- It’s okay to be the “bad guy.” You need to enforce a set of rules and consequences for drinking and driving and underage drinking in general. If you catch your teen in a situation where they have been drinking or got behind the wheel while intoxicated, don’t “let them off the hook” and give them another chance to do the same thing again. You never know if something much worse could occur the next time it happens. The thought of punishment can sometimes be enough to keep them from breaking the rules. Threaten them with coveted activities like attending parties on the weekend or going over to friends’ houses after school, or something much worse — taking away their car or driving privileges. It’s important that your children understand that you are not trying to dictate or control their lives by doing this, you are simply trying to keep them safe.
- Become your child’s support system. Let them know that if they do happen to find themselves out one night and they had a couple of drinks, it’s okay to call you without the fear of getting into a lot of trouble. Being there for your teenage children in this kind of situation could certainly save their life and the lives of others. Give your children the assurance that if the situation arises where they are unable to drive, or if the person who drove is also under the influence, they can rely on your to pick them up, without judgment.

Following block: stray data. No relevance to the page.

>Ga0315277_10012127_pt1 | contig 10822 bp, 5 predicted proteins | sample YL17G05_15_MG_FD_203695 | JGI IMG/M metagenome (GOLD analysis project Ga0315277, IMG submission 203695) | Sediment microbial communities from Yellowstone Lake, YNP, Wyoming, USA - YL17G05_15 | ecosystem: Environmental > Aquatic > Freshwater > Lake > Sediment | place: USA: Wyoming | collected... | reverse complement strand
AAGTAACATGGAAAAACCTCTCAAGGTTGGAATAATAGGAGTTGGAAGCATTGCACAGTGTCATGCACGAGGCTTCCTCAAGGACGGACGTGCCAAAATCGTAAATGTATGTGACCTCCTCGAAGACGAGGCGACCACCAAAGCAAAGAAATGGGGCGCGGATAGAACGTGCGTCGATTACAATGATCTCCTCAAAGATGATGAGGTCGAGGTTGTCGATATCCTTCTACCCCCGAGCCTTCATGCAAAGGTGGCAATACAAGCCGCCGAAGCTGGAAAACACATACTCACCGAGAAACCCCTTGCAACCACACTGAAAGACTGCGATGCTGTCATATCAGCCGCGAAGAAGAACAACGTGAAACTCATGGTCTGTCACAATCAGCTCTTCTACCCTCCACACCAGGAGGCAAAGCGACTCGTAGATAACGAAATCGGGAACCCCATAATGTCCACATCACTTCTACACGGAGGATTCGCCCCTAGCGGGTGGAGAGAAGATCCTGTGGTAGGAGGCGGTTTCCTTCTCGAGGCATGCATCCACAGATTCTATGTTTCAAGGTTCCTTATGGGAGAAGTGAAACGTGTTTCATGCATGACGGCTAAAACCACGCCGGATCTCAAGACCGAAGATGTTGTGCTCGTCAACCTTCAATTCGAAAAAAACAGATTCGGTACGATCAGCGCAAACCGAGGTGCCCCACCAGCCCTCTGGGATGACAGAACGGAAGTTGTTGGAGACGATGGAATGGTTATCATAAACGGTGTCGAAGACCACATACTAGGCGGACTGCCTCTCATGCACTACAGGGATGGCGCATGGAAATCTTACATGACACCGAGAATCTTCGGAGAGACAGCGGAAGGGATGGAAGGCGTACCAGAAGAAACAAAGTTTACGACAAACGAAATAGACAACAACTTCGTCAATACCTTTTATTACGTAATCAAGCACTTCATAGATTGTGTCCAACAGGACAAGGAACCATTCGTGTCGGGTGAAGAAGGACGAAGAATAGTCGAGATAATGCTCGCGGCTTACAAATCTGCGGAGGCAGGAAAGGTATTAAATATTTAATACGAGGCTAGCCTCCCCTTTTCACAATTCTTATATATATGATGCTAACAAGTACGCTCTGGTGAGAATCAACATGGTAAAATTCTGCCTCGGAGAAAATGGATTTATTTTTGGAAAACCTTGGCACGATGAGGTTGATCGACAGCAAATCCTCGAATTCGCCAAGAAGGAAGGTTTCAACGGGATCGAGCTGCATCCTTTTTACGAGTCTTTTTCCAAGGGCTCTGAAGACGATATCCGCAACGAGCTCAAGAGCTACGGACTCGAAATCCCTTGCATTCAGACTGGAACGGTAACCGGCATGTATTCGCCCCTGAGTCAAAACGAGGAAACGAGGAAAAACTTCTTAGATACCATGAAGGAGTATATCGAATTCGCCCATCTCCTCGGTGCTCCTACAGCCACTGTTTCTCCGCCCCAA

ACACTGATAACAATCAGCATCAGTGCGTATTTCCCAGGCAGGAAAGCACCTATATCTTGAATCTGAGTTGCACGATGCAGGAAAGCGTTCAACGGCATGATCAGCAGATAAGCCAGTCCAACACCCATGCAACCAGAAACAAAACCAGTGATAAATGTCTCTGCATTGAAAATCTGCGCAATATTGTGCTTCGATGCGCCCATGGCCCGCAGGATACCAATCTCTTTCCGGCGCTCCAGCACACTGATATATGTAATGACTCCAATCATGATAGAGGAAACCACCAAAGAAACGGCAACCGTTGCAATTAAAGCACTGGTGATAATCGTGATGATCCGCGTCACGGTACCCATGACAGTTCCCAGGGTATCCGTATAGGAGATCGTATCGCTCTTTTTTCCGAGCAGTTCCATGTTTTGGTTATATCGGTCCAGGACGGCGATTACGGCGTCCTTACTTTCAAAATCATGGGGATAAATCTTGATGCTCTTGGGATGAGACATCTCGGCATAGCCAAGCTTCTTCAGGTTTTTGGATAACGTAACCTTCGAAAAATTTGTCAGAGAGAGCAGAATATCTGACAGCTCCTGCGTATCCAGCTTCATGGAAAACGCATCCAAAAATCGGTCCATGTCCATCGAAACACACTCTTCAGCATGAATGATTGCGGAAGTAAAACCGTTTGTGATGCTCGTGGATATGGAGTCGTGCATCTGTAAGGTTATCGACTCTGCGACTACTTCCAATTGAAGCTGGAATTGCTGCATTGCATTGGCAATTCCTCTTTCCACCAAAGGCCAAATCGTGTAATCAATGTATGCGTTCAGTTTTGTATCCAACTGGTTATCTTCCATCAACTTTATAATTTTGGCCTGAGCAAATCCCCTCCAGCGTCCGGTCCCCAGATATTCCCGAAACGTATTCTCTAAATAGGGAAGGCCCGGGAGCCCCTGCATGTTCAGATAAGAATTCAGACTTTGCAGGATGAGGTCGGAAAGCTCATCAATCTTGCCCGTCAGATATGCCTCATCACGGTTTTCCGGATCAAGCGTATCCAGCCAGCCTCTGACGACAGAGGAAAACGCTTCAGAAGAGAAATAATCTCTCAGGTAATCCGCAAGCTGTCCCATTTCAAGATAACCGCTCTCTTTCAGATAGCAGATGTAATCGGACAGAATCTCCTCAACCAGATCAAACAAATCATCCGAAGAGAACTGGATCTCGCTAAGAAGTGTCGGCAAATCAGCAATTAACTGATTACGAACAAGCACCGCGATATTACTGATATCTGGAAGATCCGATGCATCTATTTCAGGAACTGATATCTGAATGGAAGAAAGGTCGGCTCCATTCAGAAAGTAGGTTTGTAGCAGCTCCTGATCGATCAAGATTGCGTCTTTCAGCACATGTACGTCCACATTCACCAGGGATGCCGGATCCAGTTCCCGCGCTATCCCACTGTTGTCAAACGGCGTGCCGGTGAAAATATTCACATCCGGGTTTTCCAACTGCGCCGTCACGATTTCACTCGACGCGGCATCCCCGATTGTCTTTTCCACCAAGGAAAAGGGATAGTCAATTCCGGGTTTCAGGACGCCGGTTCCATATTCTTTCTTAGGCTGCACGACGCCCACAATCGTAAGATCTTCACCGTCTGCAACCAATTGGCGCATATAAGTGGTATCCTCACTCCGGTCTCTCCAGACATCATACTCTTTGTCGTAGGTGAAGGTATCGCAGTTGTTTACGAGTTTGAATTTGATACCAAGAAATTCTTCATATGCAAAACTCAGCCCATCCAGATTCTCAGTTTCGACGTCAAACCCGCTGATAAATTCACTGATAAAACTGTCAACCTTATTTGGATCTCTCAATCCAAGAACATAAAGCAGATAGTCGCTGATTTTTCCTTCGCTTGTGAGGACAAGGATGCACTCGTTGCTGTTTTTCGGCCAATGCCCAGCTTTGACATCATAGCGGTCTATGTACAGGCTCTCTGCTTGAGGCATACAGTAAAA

- Be proactive. You don’t need to become a “helicopter parent,” but it is important to know who your teen’s friends are, what kind of activities they are involved in, and where they frequently hang out. It’s also ideal to know the parents of your child’s friends too and talk to them about their own rules regarding drinking and driving.